Since General David Petraeus took over command of the U.S. mission in Afghanistan more than a month ago, one of his top priorities has been rooting out corruption there. He has intensified efforts to uncover bribery in the Afghan government and watch the workings of U.S. contracting practices. Last week, he was joined in his efforts by Congressman Edolphus Towns, the chair of the House Oversight Committee. The New York Democrat just returned from a trip to Afghanistan where he visited with Petraeus to investigate waste, fraud and abuse of taxpayer dollars.
It's been 11 years and the nation's black farmers have still not received the nearly $1.25 billion settlement they were promised by the Agriculture Department. The Senate was expected to approve the measure before the start of recess last Thursday, but Republicans put the brakes on the vote after citing concerns that Democrats had not outlined a plan to pay for the settlement.
In the last five months, U.S. military raids in Afghanistan have captured or killed more than 130 insurgents deemed significant in the war. The recent shift in the military's counterterrorism approach now focuses more on targeted killings. According to a senior White House official, the intent of the new strategy is to pressure the Taliban to come to the negotiating table.
But some historians say what they are seeing in Afghanistan is reminiscent of the Phoenix Program, a strategy used during the Vietnam War intended to target, capture and kill important people within the Viet Cong. The program led to widespread killings of innocent civilians.
Fourteen people, mostly of Somali descent, have been accused of providing support to the Somali terrorist group al-Shabab. That’s the group that claimed responsibility for a bombing last month that killed 76 people who were watching a World Cup match in Uganda, including an American aid worker. Al-Shabab have declared war on the United Nations and humanitarian organizations in Somalia. A handful of people have been arrested in recent weeks on charges they were leaving to aid the terrorist group.
This week, we discuss two big stories, each of which considers the original intent of the 14th Amendment. Known as the "Reconstruction Amendment," as it passed in the aftermath of the Civil War, this clause of the Constitution guarantees U.S. citizenship for anyone born in the United States. It prohibits state governments from depriving anyone of "life, liberty, or property, without due process of law," and mandates "equal protection of the laws" for all citizens.
On Wednesday, a federal judge in California ruled Proposition 8, the voter-backed ballot measure to prohibit same-sex marriage, unconstitutional based on "due process" and "equal protection" grounds: both clauses in the 14th Amendment.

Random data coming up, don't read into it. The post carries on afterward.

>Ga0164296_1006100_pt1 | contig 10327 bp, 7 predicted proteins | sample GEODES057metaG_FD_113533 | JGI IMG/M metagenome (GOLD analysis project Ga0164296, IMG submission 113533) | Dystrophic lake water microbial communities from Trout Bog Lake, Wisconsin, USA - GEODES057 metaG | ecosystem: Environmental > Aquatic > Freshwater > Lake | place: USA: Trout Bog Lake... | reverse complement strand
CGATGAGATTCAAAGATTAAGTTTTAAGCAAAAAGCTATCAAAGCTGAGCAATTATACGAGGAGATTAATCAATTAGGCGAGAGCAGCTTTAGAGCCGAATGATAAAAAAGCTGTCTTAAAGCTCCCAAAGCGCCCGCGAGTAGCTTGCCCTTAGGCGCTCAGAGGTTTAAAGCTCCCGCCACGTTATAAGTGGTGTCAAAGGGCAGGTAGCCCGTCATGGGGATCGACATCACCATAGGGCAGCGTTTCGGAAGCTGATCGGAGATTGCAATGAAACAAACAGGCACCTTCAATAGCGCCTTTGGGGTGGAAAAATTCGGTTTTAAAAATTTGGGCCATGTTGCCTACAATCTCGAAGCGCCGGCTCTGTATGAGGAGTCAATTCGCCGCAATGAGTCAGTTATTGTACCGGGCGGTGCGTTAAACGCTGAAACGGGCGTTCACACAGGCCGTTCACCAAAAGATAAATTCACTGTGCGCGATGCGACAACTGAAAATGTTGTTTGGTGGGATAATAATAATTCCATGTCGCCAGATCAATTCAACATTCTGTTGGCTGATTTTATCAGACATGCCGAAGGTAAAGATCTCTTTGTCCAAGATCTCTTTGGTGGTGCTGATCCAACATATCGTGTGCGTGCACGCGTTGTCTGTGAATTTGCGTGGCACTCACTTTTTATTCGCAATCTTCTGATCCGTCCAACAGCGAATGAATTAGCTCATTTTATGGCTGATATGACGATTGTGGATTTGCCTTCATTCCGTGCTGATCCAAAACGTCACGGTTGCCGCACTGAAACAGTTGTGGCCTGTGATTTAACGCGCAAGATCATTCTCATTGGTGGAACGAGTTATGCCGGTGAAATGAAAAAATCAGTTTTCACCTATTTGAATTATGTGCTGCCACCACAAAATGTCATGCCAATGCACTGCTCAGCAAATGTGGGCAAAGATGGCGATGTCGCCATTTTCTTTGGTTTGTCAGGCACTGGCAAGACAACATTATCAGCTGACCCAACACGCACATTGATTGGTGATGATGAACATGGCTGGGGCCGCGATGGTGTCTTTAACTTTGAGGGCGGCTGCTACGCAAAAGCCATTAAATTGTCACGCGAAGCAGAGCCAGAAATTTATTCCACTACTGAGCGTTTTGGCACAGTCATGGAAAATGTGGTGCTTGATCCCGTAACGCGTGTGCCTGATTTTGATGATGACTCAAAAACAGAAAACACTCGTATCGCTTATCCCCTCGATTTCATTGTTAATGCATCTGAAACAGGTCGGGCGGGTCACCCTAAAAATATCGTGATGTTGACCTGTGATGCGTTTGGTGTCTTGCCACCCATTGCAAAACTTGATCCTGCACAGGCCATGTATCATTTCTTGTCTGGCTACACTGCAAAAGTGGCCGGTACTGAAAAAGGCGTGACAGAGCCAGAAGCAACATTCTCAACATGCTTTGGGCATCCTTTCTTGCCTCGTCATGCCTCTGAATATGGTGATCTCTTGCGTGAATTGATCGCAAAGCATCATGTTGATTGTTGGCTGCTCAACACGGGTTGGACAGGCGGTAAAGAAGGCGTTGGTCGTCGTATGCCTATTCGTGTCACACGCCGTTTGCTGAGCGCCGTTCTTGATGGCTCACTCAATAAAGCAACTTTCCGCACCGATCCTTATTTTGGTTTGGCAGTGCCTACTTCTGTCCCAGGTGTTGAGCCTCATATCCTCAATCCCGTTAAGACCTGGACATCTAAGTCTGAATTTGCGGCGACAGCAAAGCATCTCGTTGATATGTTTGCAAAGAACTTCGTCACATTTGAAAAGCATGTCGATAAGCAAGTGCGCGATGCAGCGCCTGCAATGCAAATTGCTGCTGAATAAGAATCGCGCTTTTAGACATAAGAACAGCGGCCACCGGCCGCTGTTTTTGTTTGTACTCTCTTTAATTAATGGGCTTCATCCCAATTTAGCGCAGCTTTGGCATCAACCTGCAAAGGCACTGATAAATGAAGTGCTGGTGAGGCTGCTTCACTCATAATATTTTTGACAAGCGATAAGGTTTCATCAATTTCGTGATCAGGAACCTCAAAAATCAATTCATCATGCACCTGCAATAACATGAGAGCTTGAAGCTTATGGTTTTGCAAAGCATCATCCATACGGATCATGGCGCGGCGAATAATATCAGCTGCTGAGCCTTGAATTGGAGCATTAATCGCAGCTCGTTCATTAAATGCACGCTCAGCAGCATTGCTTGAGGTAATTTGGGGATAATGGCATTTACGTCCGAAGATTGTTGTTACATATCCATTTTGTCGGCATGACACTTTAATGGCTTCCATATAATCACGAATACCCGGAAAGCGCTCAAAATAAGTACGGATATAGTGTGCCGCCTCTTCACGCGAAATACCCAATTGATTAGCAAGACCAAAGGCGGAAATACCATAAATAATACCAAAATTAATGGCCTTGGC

Meanwhile, on Capitol Hill, several Republican senators are proposing to repeal or change the Amendment. They say we should no longer automatically give citizenship to American-born children of illegal immigrants.
The Senate still has a few things to do before it goes on August recess. From the "spill bill" to Elena Kagan, Takeaway Washington correspondent, Todd Zwillich has the latest from Capitol Hill.
Owning a gun is a fundamental right protected by the Second Amendment. But the Appleseed Project believes Americans should not just own guns, they need to be trained how to use them. To that end, the North Carolina-based non-profit organization trains Americans to accurately shoot a man-size target up to 500 yards away. According to its founder, Jack Dailey, it is a skill that is fundamental to protect the liberty of all Americans. The Appleseed Project has already trained 25,000 people and expects to have 7,000 more clients by year's end.
We look ahead this week to birthdays, oil in the Gulf and unemployment numbers. On Wednesday, President Barack Obama turns 49; former White House correspondent Helen Thomas turns 90 on the same day. Besides birthdays, there will hopefully be another cause for celebration down on the Gulf coast: BP may have found a way to permanently seal the well that has gushed roughly 184 million gallons of oil into the Gulf of Mexico.
According to a new report released by the Annie E. Casey Foundation's KIDS COUNT, child poverty is on the rise in America. The report, which looked at data from 2008, shows that even before the recession hit, one million more children were living in households below the poverty line than in 2000.